Woman ‘Born to Be Olympian’ Takes Over Stalled Tokyo Games
(Bloomberg) -- The Tokyo Olympics organizing committee appointed one of Japan’s most-celebrated female Olympians as its new chief, after her predecessor stepped down over his sexist remarks.
Seiko Hashimoto -- a seven-time Olympian who was later elected to parliament five times as a member for the ruling Liberal Democratic Party -- was named to the post at a Tokyo 2020 board meeting Thursday. Hashimoto earlier in the day resigned from her positions as minister for the Olympics and for gender equality to meet requirements for the new job.
“We must make the Olympics, which starts in five months, a safe and reassuring event,” Hashimoto said. “Measures against the coronavirus are the top priority,” she said, adding she will work hard to promote gender equality.
Named after the Japanese word used for the Olympic flame, Hashimoto, 56, is a former Olympic speed skater and track cyclist. She was replaced as minister by Tamayo Marukawa, who has previously served as Olympics Minister, keeping the number of women in Prime Minister Yoshihide Suga’s 20-member cabinet at two.
Suga offered his support for Hashimoto in her new role, saying she will help realize the ideals of the Olympic movement.
“With the appointment of a woman as president, the Tokyo 2020 Organising Committee is also sending a very important signal with regard to gender equality,” Thomas Bach, the body’s president, said in a statement.
One of Hashimoto’s most pressing tasks will be winning back the confidence of sponsors, including the country’s biggest company Toyota Motor Corp., which raised concerns after former Olympics chief Yoshiro Mori disparaged women by saying they talk too much in board meetings. The 83-year-old Mori, a former prime minister with a history of gaffes, stepped down last week.
“For too long, sexism has found comfortable shelter in the Olympic movement,” said Jules Boykoff, a professor at Pacific University Oregon and author of a political history of the Olympics, adding that a woman has only once headed a local organizing committee -- at the 2004 Athens Games.
The new post could be one of Hashimoto’s most difficult assignments, coming just five months before the opening ceremony. The Summer Games has already been pushed back by a year due to the coronavirus pandemic -- marking the first postponement since the modern Olympics began.
Opinion surveys show little support among the Japanese public for staging a major global sports event during a deadly pandemic in a country that only began its vaccine roll out Wednesday.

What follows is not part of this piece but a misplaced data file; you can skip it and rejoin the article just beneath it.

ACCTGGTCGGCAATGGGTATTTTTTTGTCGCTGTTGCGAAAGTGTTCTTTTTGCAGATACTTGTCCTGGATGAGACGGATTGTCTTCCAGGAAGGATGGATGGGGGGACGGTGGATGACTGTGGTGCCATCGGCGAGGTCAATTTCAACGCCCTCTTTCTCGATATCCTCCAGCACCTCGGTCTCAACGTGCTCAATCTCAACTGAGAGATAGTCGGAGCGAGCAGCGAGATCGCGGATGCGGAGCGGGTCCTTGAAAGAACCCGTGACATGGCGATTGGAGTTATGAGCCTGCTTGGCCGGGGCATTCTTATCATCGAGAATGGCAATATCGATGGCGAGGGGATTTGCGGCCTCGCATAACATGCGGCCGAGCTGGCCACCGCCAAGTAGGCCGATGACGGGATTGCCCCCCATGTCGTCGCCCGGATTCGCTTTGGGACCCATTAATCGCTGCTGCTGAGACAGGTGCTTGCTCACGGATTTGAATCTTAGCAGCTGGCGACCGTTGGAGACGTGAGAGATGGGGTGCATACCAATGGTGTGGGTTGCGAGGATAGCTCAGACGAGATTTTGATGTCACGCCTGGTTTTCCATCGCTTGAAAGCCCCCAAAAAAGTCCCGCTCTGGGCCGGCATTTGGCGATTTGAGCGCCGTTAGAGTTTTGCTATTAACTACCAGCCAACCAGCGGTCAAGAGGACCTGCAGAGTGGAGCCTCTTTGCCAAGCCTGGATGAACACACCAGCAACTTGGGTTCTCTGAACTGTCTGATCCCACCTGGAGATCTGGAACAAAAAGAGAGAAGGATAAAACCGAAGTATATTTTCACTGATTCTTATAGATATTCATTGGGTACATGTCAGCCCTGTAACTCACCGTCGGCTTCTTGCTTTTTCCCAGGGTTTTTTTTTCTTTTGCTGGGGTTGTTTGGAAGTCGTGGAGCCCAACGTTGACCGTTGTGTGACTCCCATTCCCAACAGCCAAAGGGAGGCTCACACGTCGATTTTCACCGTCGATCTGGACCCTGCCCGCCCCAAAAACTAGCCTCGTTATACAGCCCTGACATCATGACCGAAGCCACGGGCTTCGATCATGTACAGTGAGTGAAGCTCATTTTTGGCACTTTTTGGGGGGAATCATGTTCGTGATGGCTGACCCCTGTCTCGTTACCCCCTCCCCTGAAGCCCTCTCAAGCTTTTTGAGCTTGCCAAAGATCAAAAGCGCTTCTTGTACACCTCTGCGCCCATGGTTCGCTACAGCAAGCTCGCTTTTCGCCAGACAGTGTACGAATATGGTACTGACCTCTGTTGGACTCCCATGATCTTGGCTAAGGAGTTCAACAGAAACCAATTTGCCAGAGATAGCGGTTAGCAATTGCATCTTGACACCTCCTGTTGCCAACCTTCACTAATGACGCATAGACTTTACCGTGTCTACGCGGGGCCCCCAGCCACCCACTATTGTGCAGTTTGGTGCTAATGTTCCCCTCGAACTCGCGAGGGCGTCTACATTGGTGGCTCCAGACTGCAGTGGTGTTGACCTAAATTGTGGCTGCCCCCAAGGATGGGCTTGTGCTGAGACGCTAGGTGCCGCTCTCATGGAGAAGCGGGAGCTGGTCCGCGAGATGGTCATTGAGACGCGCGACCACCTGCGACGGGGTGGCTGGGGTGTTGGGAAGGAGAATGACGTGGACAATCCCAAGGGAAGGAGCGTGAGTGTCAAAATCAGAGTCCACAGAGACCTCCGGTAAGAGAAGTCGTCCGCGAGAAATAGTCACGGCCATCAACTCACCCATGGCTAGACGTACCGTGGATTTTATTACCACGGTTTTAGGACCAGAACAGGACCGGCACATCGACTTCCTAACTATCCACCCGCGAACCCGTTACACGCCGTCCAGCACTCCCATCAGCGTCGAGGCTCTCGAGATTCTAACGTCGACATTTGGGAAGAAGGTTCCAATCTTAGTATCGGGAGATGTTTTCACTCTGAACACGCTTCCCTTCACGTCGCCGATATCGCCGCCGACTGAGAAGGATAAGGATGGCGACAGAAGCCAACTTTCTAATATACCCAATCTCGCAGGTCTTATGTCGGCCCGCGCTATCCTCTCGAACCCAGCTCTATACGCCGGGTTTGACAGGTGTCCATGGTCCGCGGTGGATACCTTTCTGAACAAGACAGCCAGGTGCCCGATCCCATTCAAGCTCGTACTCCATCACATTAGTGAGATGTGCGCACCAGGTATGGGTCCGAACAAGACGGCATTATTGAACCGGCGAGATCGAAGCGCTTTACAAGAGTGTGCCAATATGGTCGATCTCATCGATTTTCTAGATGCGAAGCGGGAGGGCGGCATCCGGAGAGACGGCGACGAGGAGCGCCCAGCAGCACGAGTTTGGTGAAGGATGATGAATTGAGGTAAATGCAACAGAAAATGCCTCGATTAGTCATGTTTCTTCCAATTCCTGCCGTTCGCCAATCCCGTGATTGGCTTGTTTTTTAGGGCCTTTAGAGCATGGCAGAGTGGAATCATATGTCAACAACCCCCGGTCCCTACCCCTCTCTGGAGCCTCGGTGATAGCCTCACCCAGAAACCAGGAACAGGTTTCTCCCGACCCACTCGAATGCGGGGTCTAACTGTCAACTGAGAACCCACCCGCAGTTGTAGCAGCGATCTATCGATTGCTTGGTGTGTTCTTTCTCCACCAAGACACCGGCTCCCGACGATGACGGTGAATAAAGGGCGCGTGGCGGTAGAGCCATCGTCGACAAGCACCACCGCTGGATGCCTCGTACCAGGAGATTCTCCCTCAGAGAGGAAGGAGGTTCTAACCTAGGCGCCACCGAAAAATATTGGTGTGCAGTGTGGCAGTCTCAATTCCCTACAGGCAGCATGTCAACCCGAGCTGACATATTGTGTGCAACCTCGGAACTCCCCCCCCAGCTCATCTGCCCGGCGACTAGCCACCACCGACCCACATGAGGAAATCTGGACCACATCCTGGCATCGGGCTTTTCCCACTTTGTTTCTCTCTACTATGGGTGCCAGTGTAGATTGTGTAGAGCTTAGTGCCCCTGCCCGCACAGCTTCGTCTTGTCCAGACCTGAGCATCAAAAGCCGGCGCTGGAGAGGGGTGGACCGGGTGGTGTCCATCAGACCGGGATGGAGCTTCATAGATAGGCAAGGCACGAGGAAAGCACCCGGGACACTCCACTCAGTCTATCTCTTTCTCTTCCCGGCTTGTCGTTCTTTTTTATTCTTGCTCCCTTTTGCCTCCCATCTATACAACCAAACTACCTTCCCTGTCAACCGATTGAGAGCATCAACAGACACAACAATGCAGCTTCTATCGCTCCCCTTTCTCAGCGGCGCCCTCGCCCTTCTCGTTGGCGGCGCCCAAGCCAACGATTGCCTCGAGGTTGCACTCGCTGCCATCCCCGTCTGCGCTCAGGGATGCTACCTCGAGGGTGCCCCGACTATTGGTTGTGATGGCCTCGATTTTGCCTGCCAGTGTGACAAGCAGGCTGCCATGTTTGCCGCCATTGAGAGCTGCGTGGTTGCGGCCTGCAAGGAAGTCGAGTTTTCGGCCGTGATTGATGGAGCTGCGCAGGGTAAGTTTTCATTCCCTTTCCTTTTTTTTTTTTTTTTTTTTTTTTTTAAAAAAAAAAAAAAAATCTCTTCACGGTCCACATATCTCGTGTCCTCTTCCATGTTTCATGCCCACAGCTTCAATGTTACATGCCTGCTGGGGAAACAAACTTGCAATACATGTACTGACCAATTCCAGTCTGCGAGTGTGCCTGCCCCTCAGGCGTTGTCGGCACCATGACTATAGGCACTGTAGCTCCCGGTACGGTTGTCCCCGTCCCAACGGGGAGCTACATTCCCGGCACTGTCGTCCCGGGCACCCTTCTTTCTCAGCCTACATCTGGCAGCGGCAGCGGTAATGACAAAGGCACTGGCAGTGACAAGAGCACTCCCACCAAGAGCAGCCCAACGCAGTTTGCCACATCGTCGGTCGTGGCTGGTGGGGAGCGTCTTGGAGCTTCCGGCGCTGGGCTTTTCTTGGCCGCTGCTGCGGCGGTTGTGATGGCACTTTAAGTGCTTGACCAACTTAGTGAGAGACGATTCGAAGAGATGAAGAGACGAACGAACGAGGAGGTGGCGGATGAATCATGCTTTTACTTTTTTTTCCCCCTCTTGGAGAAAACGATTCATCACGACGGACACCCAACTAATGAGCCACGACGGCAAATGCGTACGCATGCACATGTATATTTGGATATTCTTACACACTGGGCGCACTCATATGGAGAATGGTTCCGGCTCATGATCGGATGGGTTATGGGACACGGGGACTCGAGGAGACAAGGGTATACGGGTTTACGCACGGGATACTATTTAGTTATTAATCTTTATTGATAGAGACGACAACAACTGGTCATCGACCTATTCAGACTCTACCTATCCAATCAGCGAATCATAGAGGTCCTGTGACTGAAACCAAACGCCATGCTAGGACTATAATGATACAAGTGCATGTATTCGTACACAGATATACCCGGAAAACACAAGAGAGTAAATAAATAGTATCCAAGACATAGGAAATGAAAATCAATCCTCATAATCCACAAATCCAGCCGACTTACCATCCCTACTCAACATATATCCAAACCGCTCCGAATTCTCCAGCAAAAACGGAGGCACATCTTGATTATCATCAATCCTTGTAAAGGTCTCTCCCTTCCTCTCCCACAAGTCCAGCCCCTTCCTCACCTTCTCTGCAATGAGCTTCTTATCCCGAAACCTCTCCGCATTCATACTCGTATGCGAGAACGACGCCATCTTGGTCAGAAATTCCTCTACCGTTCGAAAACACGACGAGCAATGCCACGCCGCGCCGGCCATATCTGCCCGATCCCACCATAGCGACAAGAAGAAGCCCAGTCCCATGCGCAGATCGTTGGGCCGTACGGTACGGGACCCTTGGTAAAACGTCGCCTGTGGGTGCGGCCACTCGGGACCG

While Hashimoto came under a shadow after allegations she had sexually harassed a popular male ice skater in 2014, she went on to be appointed to the cabinet in 2019. “I am deeply sorry about my careless action,” she told a separate news conference later on Thursday.
From Seika to Seiko
Hashimoto was born to a farming family on the northern island of Hokkaido in October 1964, five days before the opening of the last Japanese summer Olympics. Her father named her Seiko, from the Japanese word for the Olympic flame, “seika.”
She grew up thinking she was born to be an Olympic athlete, while learning to skate on a frozen lake on the family farm.
Hashimoto boasts an impressive Olympic resume, starting with her first appearance in the Winter Games in 1984 in Sarajevo. Four years later, she competed in Calgary as a speed skater and in the Summer Olympics in Seoul as a cycling sprinter.
Her only Olympic medal came in 1992 when she won a bronze in the 1,500-meter speed skating competition in Albertville, an achievement celebrated throughout Japan. She followed that up by competing in the summer Olympics in Barcelona in cycling.
Her athletic career was closely followed by Japanese media, especially in sports daily newspapers popular with salarymen commuting to their jobs. A year after competing in the 1994 Winter Games in Lillehammer, she was elected to Japan’s upper house of parliament as a member of the Liberal Democratic Party.
Hashimoto’s final Olympics came a year after becoming a lawmaker, when she competed in the 1996 Summer Games in Atlanta as a cycling sprinter -- putting together one of the most unique lists of accomplishments among Olympians.
“I want the organizing committee to confirm the great vision of the Tokyo Games -- unity in diversity,” Hashimoto said. “I want to create a legacy of building a society that accepts people regardless of gender, disability, race or sexual orientation.”
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